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TEAM | Q&A with JM John Armstrong

JM John Armstrong is a cultural strategist, artist, facilitator and curator. He is principal of Harbinger Consultants.

1. What do you think are the most difficult challenges, contradictions and opportunities facing suburbs and their communities, or Aspley/your suburb and its community?

A vast number of challenges that also become/present contradictions and (when feeling positive about it all) are terrific opportunities. The built form in Aspley is conceived in economic terms – build as cheap as possible to return as much as possible – people/communities are seen as current or potential consumers rather than as the activators of spaces and locales that can be much more than places to exchange dollars for goods. The almost impassable (for a pedestrian) barriers of the main roads can mean that local residents drive to neighbouring venues as it is safer and quicker than walking. The crossing points of Gympie Road are few and the traffic lights are programmed for minimum traffic disruption with insufficient time for a pedestrian to cross without scuttling across in a most undignified manner – prams, old folk and wheelchairs are not even in the race! So, the key is the car centric focus – traffic and parking (vast stretches of hot tarred surfaces without any identifiable tracks to allow someone not in a car to cross or negotiate without feeling in peril). The opportunity exists to reverse the focus and concentrate on pleasant and safe pedestrian environments (perhaps folk would then linger and shop rather than dash and dart).

2. How do you think these challenges and contradictions, particularly in relation to cultural and urban sustainability, can be addressed from your perspective or practice as an artist, strategist, designer or activist?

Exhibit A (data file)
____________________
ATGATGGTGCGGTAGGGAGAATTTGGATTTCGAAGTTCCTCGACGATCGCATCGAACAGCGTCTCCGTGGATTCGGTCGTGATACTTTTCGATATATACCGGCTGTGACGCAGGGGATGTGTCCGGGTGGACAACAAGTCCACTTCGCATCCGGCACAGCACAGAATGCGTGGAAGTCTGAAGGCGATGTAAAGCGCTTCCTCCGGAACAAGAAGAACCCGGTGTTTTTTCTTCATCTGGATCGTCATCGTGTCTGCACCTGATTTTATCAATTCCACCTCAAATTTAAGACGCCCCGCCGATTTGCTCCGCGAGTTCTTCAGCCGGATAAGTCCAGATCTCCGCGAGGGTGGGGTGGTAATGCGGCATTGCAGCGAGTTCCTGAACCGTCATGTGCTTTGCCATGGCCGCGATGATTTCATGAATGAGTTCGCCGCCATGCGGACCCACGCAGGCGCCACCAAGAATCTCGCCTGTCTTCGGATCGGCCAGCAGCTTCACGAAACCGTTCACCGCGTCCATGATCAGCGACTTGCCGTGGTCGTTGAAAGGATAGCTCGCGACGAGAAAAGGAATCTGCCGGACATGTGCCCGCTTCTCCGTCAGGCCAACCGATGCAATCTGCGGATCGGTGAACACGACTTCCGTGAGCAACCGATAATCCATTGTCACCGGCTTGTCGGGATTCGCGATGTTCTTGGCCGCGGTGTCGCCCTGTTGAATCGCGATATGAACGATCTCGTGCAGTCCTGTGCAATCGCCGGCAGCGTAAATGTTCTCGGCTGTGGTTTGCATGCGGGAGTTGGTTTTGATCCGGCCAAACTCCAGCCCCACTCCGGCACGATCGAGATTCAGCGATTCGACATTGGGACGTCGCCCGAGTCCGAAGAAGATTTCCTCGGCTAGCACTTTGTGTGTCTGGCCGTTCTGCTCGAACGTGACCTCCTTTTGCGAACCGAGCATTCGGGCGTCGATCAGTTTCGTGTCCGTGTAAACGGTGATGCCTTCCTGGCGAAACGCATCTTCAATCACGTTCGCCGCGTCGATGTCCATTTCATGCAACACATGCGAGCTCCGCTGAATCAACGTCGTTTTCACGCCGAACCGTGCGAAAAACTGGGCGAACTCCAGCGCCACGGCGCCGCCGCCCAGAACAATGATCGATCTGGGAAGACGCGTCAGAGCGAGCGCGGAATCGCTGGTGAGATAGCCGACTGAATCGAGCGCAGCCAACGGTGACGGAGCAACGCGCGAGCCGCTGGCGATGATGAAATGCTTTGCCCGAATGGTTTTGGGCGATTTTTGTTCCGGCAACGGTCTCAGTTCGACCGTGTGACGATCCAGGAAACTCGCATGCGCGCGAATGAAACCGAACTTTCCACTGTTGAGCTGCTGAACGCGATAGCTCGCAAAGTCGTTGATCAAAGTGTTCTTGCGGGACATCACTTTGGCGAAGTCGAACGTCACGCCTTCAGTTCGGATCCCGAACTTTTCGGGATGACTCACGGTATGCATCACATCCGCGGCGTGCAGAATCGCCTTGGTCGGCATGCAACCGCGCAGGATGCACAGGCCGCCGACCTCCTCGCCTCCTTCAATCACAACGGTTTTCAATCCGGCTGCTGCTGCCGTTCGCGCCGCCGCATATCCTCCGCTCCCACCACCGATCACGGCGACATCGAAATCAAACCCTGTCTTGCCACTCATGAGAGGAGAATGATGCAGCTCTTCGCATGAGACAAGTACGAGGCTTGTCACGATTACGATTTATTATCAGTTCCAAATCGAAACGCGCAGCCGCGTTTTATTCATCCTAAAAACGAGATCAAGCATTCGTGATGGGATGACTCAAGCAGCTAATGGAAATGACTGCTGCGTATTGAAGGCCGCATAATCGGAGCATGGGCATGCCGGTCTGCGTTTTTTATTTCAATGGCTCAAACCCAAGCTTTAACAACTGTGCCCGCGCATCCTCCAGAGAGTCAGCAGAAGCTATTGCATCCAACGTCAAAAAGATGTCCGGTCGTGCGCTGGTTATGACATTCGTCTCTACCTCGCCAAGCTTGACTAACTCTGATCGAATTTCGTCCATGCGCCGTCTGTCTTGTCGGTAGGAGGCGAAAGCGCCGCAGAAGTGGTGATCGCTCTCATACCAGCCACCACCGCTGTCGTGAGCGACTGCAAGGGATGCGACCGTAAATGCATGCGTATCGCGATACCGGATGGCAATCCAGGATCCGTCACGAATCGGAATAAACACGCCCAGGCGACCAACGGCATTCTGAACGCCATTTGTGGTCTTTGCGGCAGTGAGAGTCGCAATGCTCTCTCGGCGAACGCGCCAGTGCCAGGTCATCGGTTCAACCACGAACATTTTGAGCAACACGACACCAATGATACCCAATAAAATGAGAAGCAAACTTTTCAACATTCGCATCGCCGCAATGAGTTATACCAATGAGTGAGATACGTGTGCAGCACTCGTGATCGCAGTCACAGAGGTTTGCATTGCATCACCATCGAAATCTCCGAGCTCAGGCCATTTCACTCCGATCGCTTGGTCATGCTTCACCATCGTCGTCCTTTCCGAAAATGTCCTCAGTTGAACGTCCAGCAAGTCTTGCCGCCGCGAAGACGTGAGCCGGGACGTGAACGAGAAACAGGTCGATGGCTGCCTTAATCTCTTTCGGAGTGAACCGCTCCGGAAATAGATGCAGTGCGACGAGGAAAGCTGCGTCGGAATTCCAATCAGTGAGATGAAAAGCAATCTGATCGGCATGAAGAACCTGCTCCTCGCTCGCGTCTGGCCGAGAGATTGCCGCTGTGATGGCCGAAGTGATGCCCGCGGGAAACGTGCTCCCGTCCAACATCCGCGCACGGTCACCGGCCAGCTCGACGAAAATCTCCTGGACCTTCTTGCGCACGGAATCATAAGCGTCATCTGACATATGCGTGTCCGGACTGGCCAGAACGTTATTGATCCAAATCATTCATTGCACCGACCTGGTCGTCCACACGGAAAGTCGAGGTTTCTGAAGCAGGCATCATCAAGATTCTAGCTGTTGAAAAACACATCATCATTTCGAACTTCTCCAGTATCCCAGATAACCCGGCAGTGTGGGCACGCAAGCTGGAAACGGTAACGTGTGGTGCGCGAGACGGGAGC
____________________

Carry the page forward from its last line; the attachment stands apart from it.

The inclusion of truly representative end users (locals, old folk, wheelchair users etc etc) in the very beginning of the design phases – whether it be new developments or retro-fitted refurbs – could assist in the making of places that are useable to all. Respect for everyone in the area (even those who are not actually spending money but maybe wanting to take a stroll or even have a yarn with someone else) is the key to change – not sure if it’s possible to retro-fit respect but certainly would like to be involved in discussing this.

3. Are you already engaged in addressing those challenges and contradictions in some way? How are you doing that?

The work I’m involved with (not in Aspley yet) is mainly new developments in greenfield sites and the community conversations are vital to establishing a true collaborative way to make places better – folk bring their previous experiences with good and bad places and know what they would like to omit and include.  Community is the reason places exist yet very small aspects of the activities of a community are the predominating rationale for urban design – there’s only so much shopping you can do and likewise there’s only so much coffee you can drink – interaction at no cost is the key and integrated arts and design elements can assist in creating spaces that folk inhabit because they are great spaces to be in.

4. What could an ‘enabling suburb’ look and feel like?

A place that has its own unique identity that is a combination of the past, the present and the future and is formed organically by everyone who has been, is or will be there and continually evolves and changes. A network of individuals who are able to care.

5. Aspley, as our case study, is the first Brisbane site to be connected to the National Broadband Network meaning it will be connected to highspeed broadband. How do you think highspeed broadband and online technologies can be used to address challenges or realise opportunities?

The local libraries (not in Aspley but closest one is in Chermside) provide free wireless and this draws a diverse community who interact and experience other opportunities and I imagine a wireless enabled suburb would externalise and expand what is currently an internal (within the library and within the set opening times) and limited way for folk to be here but everywhere else at the same time. Many small businesses don’t require much in office space and NBN should free up some of the physical constraints – hubs and shared spaces mean conversations and opportunities.

6. What is one suggestion you have for harnessing or facilitating the kind of creativity or social innovation required to create ‘enabling suburbs’?

Make it possible for folk to start talking to each other. Make it possible for folk to safely cross the road physically and intellectually.


About lcarroli

Writer. Editor. Researcher. Consultant.


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